A Scientific Explanation For The Annoying Reality Of Winter Weight Gain

Research suggests that your body is just trying to help you.
There are probably evolutionary reasons for why we overeat in the winter.
There are probably evolutionary reasons for why we overeat in the winter.
Brigitte Sporrer/Getty Images

Many of us tend to pack on unwanted pounds in the winter, and it can seem extra-difficult to lose the weight until the seasons change. Now, a new study hones in on a possible explanation for why this happens.

It turns out that our bodies may experience stronger subconscious urges to overeat when the days get short and the weather gets cold, according to Dr. Andrew Higginson, a senior lecturer in psychology at the University of Exeter in England and lead author of the study. Higginson told The Huffington Post that it may all be part of a survival instinct to get our bodies to reach a target winter weight.

"This programming occurs to aid survival by reducing the risk of starvation," Higginson said. "In natural environments food is scarce in the winter, and fat is an insurance against bad luck when trying to find food. Fundamental drivers of our behavior are often unchanged since prehistoric times."

Yes, our ancestors relied on weight gain to survive harsh winters when food was scarce. And evolutionarily speaking, being overweight has not posed a significant threat to our survival compared to the dangers of being underweight.

For the study, the researchers built computer models to measure and predict exactly how much fat various species in the wild -- including humans -- would have to store in the winter to avoid starving or being eaten by predators.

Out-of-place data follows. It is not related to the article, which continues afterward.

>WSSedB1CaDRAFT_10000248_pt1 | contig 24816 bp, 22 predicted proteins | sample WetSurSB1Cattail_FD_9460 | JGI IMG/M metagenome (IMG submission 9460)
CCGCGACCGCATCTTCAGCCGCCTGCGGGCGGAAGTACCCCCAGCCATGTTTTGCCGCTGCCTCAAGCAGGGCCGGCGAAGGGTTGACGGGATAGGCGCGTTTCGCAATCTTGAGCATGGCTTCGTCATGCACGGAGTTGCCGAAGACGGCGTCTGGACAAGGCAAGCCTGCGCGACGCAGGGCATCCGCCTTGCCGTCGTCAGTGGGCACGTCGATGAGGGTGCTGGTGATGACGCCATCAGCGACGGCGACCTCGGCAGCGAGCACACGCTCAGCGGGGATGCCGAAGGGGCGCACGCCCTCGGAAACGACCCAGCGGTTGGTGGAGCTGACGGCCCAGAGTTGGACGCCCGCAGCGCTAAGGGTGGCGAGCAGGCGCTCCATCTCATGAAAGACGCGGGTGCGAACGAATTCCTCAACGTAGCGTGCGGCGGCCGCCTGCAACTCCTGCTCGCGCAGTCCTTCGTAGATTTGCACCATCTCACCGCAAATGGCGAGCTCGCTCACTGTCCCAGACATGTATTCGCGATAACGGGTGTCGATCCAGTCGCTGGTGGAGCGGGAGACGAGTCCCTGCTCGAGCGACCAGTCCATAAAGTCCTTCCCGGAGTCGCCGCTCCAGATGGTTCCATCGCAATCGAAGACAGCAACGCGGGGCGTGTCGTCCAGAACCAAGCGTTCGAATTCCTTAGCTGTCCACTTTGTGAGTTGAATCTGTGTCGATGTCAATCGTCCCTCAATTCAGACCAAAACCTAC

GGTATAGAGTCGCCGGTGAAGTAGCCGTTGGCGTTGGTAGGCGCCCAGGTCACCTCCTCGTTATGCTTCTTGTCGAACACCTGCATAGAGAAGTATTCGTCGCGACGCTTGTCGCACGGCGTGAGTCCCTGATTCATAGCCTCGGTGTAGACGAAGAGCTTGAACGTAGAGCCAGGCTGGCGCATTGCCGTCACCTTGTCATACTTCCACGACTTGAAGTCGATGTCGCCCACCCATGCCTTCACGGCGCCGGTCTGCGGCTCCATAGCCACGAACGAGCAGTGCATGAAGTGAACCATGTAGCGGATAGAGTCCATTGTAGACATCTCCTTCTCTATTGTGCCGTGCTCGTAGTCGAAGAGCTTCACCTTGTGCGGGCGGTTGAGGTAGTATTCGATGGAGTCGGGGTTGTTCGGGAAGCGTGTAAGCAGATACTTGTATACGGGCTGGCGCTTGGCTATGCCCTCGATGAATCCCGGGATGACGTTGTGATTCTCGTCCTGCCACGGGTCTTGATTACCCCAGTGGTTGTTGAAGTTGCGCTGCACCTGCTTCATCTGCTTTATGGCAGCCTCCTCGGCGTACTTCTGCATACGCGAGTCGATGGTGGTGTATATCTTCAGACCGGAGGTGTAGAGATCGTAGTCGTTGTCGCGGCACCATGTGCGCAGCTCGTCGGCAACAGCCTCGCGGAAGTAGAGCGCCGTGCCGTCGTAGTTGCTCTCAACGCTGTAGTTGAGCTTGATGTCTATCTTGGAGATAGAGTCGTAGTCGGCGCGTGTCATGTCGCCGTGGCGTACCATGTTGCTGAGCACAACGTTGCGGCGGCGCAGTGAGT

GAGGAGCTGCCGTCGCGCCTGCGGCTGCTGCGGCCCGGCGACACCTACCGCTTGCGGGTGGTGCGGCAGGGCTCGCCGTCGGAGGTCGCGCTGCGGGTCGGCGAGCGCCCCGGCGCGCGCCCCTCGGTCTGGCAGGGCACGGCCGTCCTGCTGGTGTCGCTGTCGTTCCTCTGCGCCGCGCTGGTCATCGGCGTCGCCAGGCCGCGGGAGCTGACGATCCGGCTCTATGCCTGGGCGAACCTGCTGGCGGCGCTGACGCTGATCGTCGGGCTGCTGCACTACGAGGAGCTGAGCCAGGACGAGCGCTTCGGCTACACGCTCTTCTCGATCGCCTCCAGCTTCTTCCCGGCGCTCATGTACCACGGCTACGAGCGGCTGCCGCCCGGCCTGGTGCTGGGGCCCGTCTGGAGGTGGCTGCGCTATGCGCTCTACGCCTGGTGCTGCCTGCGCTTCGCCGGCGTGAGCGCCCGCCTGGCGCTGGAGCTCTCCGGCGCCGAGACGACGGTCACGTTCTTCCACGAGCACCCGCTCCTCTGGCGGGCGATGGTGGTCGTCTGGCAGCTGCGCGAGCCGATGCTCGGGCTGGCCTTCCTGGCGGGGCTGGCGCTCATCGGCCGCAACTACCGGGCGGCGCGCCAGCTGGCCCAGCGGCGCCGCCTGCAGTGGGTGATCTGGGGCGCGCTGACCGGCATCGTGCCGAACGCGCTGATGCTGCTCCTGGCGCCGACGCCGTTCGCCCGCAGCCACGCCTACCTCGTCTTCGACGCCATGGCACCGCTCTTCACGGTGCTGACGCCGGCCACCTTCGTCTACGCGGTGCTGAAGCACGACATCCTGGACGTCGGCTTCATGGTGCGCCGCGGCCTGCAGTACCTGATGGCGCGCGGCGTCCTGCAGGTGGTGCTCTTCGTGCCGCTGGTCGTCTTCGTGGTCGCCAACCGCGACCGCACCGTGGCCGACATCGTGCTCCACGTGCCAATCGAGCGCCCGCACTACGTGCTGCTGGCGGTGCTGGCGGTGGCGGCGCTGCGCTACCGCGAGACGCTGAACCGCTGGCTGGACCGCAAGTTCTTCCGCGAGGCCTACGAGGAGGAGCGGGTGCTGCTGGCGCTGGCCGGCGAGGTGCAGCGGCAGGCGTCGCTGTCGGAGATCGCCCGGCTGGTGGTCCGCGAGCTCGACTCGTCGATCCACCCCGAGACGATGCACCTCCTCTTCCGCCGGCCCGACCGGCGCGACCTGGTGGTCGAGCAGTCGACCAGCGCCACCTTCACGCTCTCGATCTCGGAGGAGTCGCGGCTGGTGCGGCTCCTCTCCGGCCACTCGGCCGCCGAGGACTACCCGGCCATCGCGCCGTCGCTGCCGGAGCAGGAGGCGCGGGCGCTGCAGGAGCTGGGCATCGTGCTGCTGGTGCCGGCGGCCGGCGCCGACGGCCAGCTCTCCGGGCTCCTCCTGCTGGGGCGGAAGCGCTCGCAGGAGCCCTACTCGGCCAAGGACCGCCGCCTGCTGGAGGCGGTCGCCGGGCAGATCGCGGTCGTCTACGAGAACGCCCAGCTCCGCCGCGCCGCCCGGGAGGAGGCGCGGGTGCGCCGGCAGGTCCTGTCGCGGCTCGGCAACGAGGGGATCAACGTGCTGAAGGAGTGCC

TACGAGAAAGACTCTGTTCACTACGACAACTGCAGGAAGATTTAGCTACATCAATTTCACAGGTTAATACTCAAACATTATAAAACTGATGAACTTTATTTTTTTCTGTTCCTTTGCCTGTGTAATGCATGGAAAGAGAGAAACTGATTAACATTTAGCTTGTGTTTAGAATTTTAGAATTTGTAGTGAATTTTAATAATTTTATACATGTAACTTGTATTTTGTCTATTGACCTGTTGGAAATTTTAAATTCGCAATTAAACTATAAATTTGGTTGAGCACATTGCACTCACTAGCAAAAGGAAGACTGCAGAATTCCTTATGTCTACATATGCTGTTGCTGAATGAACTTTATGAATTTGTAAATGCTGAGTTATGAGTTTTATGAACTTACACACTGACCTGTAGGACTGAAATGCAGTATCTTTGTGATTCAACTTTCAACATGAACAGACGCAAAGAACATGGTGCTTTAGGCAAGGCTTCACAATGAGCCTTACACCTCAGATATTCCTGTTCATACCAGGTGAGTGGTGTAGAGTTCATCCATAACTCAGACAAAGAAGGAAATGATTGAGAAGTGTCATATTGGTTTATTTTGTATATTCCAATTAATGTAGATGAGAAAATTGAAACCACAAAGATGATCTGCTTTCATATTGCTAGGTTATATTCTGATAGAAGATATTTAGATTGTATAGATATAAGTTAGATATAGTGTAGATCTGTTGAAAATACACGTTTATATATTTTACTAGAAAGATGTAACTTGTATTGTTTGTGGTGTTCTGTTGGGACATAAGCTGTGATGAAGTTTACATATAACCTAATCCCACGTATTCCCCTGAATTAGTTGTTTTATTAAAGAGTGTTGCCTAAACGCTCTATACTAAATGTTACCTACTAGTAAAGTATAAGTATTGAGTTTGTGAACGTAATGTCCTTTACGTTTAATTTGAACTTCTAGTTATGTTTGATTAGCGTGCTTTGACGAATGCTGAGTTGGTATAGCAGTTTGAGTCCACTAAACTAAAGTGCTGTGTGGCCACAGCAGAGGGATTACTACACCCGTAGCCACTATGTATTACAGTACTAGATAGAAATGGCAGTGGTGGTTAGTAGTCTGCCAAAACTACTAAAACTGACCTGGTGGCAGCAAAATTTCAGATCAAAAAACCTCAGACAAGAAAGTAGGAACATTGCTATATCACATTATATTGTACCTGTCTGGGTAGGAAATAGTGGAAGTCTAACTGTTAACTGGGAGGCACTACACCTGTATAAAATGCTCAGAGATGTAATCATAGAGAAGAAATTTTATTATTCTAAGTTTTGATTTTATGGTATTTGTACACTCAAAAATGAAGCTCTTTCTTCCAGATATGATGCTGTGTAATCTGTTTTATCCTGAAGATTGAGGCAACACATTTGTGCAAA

The models revealed that our bodies have a natural target weight in the winter, below which we gain weight more easily. Above that natural target, it can become difficult to shed those extra pounds.

How many extra pounds does it take for us to reach that target weight? More research is needed, Higginson said.

"It's very difficult to say since we don't explicitly look at the annual cycle, and the values of parameters aren't specific to humans," he told HuffPost. "I'm afraid I can't even give a ballpark figure."

However, the researchers concluded that better understanding exactly how our bodies have evolved to control and manage weight gain in the winter and other seasons also can help us to better understand the complexities of obesity.

"If the person gains weight but loses it, then it's not so much of a problem," Higginson said. "The problem arises if not enough weight is lost in the spring. People should take advantage of the fact that their subconscious brain is amenable to weight loss in spring and summer."

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